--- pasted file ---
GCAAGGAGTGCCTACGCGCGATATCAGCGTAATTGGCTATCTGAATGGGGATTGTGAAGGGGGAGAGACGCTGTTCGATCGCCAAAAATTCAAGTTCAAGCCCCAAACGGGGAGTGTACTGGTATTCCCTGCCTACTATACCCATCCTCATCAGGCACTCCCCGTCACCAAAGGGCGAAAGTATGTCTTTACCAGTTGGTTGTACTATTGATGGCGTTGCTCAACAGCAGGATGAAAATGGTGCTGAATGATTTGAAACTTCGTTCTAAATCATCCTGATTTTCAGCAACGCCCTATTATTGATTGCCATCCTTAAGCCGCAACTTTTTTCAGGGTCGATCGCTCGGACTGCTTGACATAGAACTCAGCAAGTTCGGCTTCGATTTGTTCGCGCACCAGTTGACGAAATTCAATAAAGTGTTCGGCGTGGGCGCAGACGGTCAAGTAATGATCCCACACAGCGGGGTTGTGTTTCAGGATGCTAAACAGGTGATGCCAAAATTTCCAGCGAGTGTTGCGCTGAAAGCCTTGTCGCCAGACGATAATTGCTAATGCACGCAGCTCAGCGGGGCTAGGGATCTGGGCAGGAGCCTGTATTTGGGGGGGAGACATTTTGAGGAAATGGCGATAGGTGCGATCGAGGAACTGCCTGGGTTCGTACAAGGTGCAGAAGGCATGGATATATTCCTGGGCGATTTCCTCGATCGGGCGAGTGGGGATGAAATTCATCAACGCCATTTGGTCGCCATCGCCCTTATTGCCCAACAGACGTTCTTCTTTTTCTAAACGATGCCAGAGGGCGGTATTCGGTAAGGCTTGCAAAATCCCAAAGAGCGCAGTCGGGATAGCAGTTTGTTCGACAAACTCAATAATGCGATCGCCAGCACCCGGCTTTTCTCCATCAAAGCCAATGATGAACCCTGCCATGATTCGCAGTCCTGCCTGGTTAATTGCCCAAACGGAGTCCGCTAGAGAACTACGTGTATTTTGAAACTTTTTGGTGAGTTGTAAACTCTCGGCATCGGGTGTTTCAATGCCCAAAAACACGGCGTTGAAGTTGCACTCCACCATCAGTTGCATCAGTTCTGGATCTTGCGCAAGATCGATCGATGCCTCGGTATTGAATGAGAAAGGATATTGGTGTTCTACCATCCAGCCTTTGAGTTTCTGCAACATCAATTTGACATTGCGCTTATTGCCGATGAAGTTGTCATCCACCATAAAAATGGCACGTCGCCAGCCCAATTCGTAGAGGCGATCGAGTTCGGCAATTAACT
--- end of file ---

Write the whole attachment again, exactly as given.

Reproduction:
GCAAGGAGTGCCTACGCGCGATATCAGCGTAATTGGCTATCTGAATGGGGATTGTGAAGGGGGAGAGACGCTGTTCGATCGCCAAAAATTCAAGTTCAAGCCCCAAACGGGGAGTGTACTGGTATTCCCTGCCTACTATACCCATCCTCATCAGGCACTCCCCGTCACCAAAGGGCGAAAGTATGTCTTTACCAGTTGGTTGTACTATTGATGGCGTTGCTCAACAGCAGGATGAAAATGGTGCTGAATGATTTGAAACTTCGTTCTAAATCATCCTGATTTTCAGCAACGCCCTATTATTGATTGCCATCCTTAAGCCGCAACTTTTTTCAGGGTCGATCGCTCGGACTGCTTGACATAGAACTCAGCAAGTTCGGCTTCGATTTGTTCGCGCACCAGTTGACGAAATTCAATAAAGTGTTCGGCGTGGGCGCAGACGGTCAAGTAATGATCCCACACAGCGGGGTTGTGTTTCAGGATGCTAAACAGGTGATGCCAAAATTTCCAGCGAGTGTTGCGCTGAAAGCCTTGTCGCCAGACGATAATTGCTAATGCACGCAGCTCAGCGGGGCTAGGGATCTGGGCAGGAGCCTGTATTTGGGGGGGAGACATTTTGAGGAAATGGCGATAGGTGCGATCGAGGAACTGCCTGGGTTCGTACAAGGTGCAGAAGGCATGGATATATTCCTGGGCGATTTCCTCGATCGGGCGAGTGGGGATGAAATTCATCAACGCCATTTGGTCGCCATCGCCCTTATTGCCCAACAGACGTTCTTCTTTTTCTAAACGATGCCAGAGGGCGGTATTCGGTAAGGCTTGCAAAATCCCAAAGAGCGCAGTCGGGATAGCAGTTTGTTCGACAAACTCAATAATGCGATCGCCAGCACCCGGCTTTTCTCCATCAAAGCCAATGATGAACCCTGCCATGATTCGCAGTCCTGCCTGGTTAATTGCCCAAACGGAGTCCGCTAGAGAACTACGTGTATTTTGAAACTTTTTGGTGAGTTGTAAACTCTCGGCATCGGGTGTTTCAATGCCCAAAAACACGGCGTTGAAGTTGCACTCCACCATCAGTTGCATCAGTTCTGGATCTTGCGCAAGATCGATCGATGCCTCGGTATTGAATGAGAAAGGATATTGGTGTTCTACCATCCAGCCTTTGAGTTTCTGCAACATCAATTTGACATTGCGCTTATTGCCGATGAAGTTGTCATCCACCATAAAAATGGCACGTCGCCAGCCCAATTCGTAGAGGCGATCGAGTTCGGCAATTAACT